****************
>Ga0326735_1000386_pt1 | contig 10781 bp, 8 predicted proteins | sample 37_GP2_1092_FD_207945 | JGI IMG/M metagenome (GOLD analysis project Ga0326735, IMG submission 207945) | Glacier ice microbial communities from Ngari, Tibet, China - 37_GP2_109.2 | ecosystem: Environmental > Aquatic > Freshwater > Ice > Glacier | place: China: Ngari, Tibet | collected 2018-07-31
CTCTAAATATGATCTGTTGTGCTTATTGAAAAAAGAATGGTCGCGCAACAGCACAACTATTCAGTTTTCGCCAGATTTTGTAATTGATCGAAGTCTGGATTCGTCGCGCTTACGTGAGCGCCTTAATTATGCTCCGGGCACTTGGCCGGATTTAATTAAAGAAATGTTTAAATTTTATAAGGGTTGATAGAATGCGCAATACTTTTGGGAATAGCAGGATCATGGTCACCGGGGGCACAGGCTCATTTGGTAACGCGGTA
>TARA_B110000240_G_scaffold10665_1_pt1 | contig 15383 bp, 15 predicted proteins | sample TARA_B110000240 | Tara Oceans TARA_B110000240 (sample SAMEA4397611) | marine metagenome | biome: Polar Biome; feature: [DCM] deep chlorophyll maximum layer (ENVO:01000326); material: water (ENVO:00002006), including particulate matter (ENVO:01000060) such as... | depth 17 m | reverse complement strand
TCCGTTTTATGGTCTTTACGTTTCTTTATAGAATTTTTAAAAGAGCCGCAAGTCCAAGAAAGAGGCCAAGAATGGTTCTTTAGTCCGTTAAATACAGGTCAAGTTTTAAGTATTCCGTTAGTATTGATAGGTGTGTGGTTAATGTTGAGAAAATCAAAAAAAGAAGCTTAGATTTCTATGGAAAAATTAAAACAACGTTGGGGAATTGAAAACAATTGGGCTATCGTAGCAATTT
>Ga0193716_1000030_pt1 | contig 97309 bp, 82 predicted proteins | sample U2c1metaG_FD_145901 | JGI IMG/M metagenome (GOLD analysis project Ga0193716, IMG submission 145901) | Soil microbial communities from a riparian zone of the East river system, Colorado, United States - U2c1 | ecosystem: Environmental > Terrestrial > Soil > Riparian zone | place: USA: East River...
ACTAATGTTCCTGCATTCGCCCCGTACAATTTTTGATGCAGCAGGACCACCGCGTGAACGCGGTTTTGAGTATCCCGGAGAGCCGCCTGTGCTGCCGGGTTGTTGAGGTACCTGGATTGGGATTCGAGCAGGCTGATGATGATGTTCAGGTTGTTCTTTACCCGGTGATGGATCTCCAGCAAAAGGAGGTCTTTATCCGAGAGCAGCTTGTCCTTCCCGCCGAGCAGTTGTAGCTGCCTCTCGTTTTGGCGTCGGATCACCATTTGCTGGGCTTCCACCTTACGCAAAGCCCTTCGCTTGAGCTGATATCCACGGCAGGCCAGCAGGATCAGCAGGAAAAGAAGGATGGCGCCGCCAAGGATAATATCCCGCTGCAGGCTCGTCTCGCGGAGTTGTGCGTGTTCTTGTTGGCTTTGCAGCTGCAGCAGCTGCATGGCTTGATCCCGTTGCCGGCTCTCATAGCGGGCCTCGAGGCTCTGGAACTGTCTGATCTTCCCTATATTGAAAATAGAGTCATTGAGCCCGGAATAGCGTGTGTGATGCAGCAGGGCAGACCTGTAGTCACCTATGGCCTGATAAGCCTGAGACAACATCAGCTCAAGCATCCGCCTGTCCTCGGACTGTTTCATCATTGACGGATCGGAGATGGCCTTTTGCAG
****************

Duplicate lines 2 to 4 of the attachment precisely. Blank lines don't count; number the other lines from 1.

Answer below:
CTCTAAATATGATCTGTTGTGCTTATTGAAAAAAGAATGGTCGCGCAACAGCACAACTATTCAGTTTTCGCCAGATTTTGTAATTGATCGAAGTCTGGATTCGTCGCGCTTACGTGAGCGCCTTAATTATGCTCCGGGCACTTGGCCGGATTTAATTAAAGAAATGTTTAAATTTTATAAGGGTTGATAGAATGCGCAATACTTTTGGGAATAGCAGGATCATGGTCACCGGGGGCACAGGCTCATTTGGTAACGCGGTA
>TARA_B110000240_G_scaffold10665_1_pt1 | contig 15383 bp, 15 predicted proteins | sample TARA_B110000240 | Tara Oceans TARA_B110000240 (sample SAMEA4397611) | marine metagenome | biome: Polar Biome; feature: [DCM] deep chlorophyll maximum layer (ENVO:01000326); material: water (ENVO:00002006), including particulate matter (ENVO:01000060) such as... | depth 17 m | reverse complement strand
TCCGTTTTATGGTCTTTACGTTTCTTTATAGAATTTTTAAAAGAGCCGCAAGTCCAAGAAAGAGGCCAAGAATGGTTCTTTAGTCCGTTAAATACAGGTCAAGTTTTAAGTATTCCGTTAGTATTGATAGGTGTGTGGTTAATGTTGAGAAAATCAAAAAAAGAAGCTTAGATTTCTATGGAAAAATTAAAACAACGTTGGGGAATTGAAAACAATTGGGCTATCGTAGCAATTT